Dano, Panarin making strong first impression at Blackhawks camp

Marko Dano came over to the Blackhawks from the Blue Jackets in the Brandon Saad trade. Jamie Sabau/Getty Images

SOUTH BEND, Ind. -- Chicago Blackhawks general manager Stan Bowman made a calculated risk when he traded Patrick Sharp and Brandon Saad this offseason.

Money above anything ultimately led to both players leaving town, but Bowman had a backup plan. He was optimistic Sharp and Saad could be replaced by two newcomers -- Artemi Panarin, a 23-year-old free agent signee from Russia, and Marko Dano, 20, who came over from the Columbus Blue Jackets in the Saad trade.

Two days of training camp scrimmages may not be the perfect simulation for NHL competition, but Dano and Panarin have done nothing to squash the Blackhawks’ high expectations for the two young forwards.

“You need change with us losing some key guys,” Blackhawks coach Joel Quenneville said. “We need guys that can come in and help and be a part of it and hopefully there’s some progression in their game.”

Dano stole the show Saturday as he scored two 5-on-5 goals and another 3-on-3 goal during the morning’s second scrimmage at Notre Dame. He scored on a snipe from the slot, at the net off a pass from Jonathan Toews and again around the net for the final goal.

Dano understands he’s got it pretty good by being put on a line beside Toews and Marian Hossa. Quenneville described that opportunity as winning the lottery.

“I was thinking it’s going to be fun,” Dano said. “They’re great players and there’s a lot of what I can learn from them, so I’m real excited about being in a line with them.”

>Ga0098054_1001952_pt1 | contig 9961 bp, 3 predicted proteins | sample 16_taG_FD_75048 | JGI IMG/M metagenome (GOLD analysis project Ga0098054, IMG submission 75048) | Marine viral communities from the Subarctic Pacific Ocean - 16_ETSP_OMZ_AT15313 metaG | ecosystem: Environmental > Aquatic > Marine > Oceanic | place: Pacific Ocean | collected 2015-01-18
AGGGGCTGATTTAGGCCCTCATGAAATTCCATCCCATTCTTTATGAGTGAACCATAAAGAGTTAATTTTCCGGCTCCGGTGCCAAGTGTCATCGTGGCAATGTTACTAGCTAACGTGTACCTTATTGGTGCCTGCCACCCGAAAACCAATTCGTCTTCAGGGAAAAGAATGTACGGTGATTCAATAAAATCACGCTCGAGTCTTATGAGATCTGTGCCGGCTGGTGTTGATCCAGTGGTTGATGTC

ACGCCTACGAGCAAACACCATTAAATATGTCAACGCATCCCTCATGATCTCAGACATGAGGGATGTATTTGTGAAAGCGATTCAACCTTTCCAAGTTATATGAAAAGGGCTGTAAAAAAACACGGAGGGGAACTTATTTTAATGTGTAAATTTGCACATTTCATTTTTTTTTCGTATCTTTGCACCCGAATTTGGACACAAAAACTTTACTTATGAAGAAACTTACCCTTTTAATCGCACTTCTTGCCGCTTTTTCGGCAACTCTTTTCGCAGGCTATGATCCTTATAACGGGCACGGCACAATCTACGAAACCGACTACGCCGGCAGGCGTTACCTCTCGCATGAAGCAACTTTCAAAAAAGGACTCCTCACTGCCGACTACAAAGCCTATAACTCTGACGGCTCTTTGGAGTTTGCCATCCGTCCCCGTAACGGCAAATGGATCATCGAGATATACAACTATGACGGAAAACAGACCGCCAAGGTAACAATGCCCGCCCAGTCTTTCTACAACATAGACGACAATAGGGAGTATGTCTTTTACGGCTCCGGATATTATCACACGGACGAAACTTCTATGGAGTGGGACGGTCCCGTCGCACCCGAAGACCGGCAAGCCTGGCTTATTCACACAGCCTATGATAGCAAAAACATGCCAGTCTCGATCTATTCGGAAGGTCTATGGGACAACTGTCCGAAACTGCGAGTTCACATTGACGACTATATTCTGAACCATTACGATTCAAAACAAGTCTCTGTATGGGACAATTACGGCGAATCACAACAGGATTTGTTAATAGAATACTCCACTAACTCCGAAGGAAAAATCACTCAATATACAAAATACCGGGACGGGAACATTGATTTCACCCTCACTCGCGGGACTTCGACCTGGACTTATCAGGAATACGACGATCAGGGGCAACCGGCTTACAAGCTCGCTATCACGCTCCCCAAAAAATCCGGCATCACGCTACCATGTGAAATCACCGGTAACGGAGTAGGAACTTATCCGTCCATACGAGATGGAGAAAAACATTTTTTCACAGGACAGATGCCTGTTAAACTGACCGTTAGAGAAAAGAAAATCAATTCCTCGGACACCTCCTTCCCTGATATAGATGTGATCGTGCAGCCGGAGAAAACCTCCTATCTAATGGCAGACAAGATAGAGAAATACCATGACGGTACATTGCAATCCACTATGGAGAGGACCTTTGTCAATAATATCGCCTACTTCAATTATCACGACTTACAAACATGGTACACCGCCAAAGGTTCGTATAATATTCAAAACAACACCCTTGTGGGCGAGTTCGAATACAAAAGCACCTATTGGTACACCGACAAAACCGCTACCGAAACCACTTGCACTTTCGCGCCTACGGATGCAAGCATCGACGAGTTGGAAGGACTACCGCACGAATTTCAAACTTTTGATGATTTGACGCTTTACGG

Hossa and Toews have been complimentary of their new linemate.

“He’s a good young player,” Toews said. “He’s big and strong. He’s got a good shot. Obviously lots of potential there. I think for the most part is making sure he’s comfortable, he’s able to go out and play his game and he doesn’t have to think too much. You can imagine what it’s like to come in and play with a couple of top-line guys. The obvious mentality if I was in that position would be to think to get the two other players the puck all the time. You got to reassure him to just keep thinking about making the right play, and if he does that, he’ll be fine.”

Hossa said, “I got a good feeling he’s going to be really good.”

Panarin has been creating a similar buzz in the Blackhawks’ dressing room. Where Dano brings his strength and strong shot to the team, Panarin is more about finesse and ice vision. He scored one goal Saturday and set up a handful of other chances.

Panarin has mostly played with Teuvo Teravainen and Viktor Tikhonov the first two days, and both players have enjoyed the experience. Teravainen described Panarin as a “great” player. Tikhonov felt fortunate to be sharing a line with both offensive creators.

“I've played with [Panarin] before and I mean, it's pretty much a scoring chance every shift,” Tikhonov said. “And Teuvo just adds to that. He sees the ice so well, such a smooth skater, always in position. It just really makes the game a lot easier to play with those two guys. If I'm playing with him, it's good because I'll look better.”

Tikhonov has been translating for Panarin the first two days of camp, but Panarin is learning to speak English. He described playing with Teravainen as “very nice” and has a few phrases, such as “how are you?”, down.

Panarin said it was important for him to learn the language.

“It's incredibly important because he can see how everyone on the team is helping him out,” Panarin said through Tikhonov. “It's tough to communicate and he really wants to talk to them and ask his own questions. It's a little tough right now, but it'll get better.”

He better because Quenneville isn’t meeting him in the middle.

“No,” Quenneville said when asked if he knew any Russian. “I don’t plan on it.”